8. 8. 4. Incomplete outcome data Low RISK HIGH RISK 1- No missing outcome data 2- Missing are not related to true outcome. “survival outcome” 3- Missing outcome data balanced in numbers across intervention groups. 4- Missing data were handled by ITT. 1- missing data >5%-10% 2- Missing data were not handled with appropriate analysis.
  9. 9. 5. Selective outcome reporting Low RISK HIGH RISK 1- All pre-specified outcomes in the protocol were reported. 2- Protocol was not available but it is expected that all major outcomes are reported. 1- One or more of the pre- specified outcomes is not reported. “or reported on different scales” 2- One or more of the reported outcomes was not planned.
  10. 10. 6. Other sources of bias Low RISK HIGH RISK The study is free from other sources of bias. 1- Stopped early due to some data-dependent process. 2- Had extreme baseline imbalance. 3- Had some other problem (….)
  11. 11. How to generate ROB graphs in RevMan (1) Add eligible studies from references to included studies.
  12. 12. (2) From “tables”, open “characteristics of included studies”.
  13. 13. (3) Select author judgment for each of the ROB domains.
  14. 14. (4) Add Figure. (5) Choose:- Risk of Bias Graph Then, Risk of Bias Summary.
  15. 15. Baseline characteristics tables  Importance of baseline characteristics  Describe population in the starting point.  Effect size (SMD) = (End point/SD – Starting point/SD)  To detect between group differences.  How baseline characteristics are presented Usually, they are the first table in the “Results” section.  Type of variables presented 1. Continuous 2. Categorical
  16. 16. 1. Continuous variables e.g. Age, Weight, Height, BMI, UPDRS  Mean (SD)  Median (IQR)
  17. 17. 2. Categorical variables e.g. Gender, grade,…  Frequency (Percentage)
  18. 18. REFERENCE: Mingrone, Geltrude, et al. "Bariatric surgery versus conventional medical therapy for type 2 diabetes." New England Journal of Medicine 366.17 (2012): 1577-1585.
  19. 19. Reference: Venturelli, Massimo, Renato Scarsini, and Federico Schena. "Six-month walking program changes cognitive and ADL performance in patients with Alzheimer." American journal of Alzheimer's disease and other dementias 26.5 (2011): 381-388.
  20. 20. Reference Klop, Karel WJ, et al. "Can right‐sided hand‐assisted retroperitoneoscopic donor nephrectomy be advocated above standard laparoscopic donor nephrectomy: a randomized pilot study." Transplant International 27.2 (2014): 162-169.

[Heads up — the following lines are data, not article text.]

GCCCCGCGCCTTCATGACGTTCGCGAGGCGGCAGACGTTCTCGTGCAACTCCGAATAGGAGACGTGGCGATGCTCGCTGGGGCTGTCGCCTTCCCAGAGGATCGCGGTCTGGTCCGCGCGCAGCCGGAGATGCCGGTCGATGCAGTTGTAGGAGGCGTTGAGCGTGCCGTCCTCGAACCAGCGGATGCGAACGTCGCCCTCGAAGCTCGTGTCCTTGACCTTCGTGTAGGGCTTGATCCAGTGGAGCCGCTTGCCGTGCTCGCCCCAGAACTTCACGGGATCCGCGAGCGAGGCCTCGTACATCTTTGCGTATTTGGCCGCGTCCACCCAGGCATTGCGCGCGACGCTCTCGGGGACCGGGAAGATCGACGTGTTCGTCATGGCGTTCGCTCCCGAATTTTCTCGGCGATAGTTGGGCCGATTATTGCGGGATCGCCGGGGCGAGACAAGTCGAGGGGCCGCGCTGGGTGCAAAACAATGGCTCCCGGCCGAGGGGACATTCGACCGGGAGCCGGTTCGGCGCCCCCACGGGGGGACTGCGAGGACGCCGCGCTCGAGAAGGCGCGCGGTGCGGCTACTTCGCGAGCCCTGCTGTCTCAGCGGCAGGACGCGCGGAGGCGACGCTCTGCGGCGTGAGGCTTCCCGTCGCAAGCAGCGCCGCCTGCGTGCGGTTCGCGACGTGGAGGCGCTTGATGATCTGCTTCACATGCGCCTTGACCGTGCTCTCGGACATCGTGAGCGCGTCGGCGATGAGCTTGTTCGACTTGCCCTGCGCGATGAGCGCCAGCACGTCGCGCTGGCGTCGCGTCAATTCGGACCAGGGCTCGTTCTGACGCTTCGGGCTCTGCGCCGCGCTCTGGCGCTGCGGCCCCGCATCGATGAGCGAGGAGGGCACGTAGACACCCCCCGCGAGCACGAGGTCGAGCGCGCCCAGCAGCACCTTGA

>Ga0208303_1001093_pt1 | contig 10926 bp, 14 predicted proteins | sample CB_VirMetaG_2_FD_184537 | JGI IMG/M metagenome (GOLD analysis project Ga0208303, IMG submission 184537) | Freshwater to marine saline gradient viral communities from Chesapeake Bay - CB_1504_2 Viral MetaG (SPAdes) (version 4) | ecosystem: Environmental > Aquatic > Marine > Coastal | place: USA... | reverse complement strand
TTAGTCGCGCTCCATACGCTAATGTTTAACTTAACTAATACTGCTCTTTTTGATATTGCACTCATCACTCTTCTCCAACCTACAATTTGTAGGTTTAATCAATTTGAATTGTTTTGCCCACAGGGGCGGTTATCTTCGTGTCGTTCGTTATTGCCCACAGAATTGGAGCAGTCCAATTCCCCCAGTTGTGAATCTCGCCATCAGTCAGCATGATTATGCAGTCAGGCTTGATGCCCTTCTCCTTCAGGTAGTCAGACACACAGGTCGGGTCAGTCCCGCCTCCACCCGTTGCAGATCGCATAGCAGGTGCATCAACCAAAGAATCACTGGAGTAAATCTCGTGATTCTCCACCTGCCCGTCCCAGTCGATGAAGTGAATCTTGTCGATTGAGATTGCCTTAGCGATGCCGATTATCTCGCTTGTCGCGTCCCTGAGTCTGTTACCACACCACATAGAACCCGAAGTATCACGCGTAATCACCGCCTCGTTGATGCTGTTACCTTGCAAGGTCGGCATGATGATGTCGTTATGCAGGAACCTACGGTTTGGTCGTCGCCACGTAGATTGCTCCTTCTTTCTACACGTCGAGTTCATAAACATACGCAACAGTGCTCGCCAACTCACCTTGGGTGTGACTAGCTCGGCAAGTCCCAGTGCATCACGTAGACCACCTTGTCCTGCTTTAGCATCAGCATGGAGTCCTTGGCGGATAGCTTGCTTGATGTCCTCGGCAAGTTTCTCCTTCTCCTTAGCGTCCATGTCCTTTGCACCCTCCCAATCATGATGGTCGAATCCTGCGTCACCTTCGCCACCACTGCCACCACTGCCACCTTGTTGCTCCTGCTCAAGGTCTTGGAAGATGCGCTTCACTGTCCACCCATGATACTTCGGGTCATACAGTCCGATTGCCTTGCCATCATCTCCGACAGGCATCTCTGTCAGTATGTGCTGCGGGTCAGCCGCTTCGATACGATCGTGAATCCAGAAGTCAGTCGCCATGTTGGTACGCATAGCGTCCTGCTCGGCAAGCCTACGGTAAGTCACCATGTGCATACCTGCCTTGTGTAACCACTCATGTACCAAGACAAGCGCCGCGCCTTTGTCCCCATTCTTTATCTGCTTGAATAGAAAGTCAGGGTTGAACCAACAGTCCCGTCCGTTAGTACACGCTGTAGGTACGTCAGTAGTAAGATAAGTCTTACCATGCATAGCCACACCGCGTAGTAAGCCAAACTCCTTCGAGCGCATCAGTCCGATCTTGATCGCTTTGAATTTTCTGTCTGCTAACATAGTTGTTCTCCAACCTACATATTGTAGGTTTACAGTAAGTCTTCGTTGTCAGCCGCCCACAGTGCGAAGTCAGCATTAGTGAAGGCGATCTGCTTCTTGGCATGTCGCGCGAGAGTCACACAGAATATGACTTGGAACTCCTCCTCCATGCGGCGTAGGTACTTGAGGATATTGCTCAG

21. 21.  Identify the (most important & commonly reported) variables within baseline characteristics table of included studies.  Present each study as (one, two, or more…) rows.  Each row represents a group within a study. For example: If you have a four arm trial, this will be presented in four rows.  Present variables as columns. How to format the baseline characteristics table of a systematic review
  22. 22. How to format the baseline characteristics table of a systematic review GROUP 1 GROUP 2 GROUP 1 GROUP 2 GROUP 1 GROUP 2 V1 V2 V3 V1 V2 V3 Table of an individual study Table of a systematic review
  23. 23. EXAMPLE 1
  24. 24. EXAMPLE 2
  25. 25. PRISMA checklist TITLE Risk of bias across studies ABSTRACT Additional analyses Structured summary RESULTS INTRODUCTION Study selection Rationale Study characteristics Objectives Risk of bias within studies METHODS Results of individual studies Protocol and registration Synthesis of results Eligibility criteria Risk of bias across studies Information sources Additional analysis Search DISCUSSION Study selection Summary of evidence Data collection process Limitations Data items Conclusions Risk of bias in individual studies FUNDING Summary measures Risk of bias across studies Synthesis of results
  26. 26. Introduction to Meta-analysis Meta-analysis is a statistical method for quantitative evidence synthesis in which eligible studies are pooled together in the meta-analysis model to give an overall effect size with a greater power.
  27. 27. Introduction to Meta-analysis  Advantages ??  Disadvantages ??  Idea of meta-analysis ??
  28. 28. Effect size Mean difference (MD) X – Y Standardized Mean Difference (SMD) (X – Y) / SD Risk Ratio (RR) X / Y Risk Difference X – Y Odds Ratio X / Y from a case control study  For continuous outcomes  For categorical outcomes  Others: e.g. Hazard Ratio (HR)
  29. 29. Random effect model vs. Fixed effect model  Study weights are more balanced under the random-effects model than under the fixed-effect model. Large studies are assigned less relative weight and small studies are assigned more relative weight as compared with the fixed-effect model.  The standard error of the summary effect and (it follows) the confidence intervals for the summary effect are wider under the random-effects model than under the fixed-effect model.
  30. 30. Interpretation of forest plots The following forest plots shows the standardized mean difference of hospital stay after Holmium Laser Enucleation of Prostate in comparison to Transurethral resection of prostate:
  31. 31. The following forest plots shows the standardized mean difference of change in HBa1c in Gastric Bypass surgery versus Medical Therapy:
  32. 32. The following forest plots shows the standardized mean difference of change in BMI in Gastric Bypass surgery versus Medical Therapy:
  33. 33. The following forest plots shows the standardized mean difference of change in total UPDRS score in Coenzyme Q10 group vs. placebo group: NB: pooled studies are heterogeneous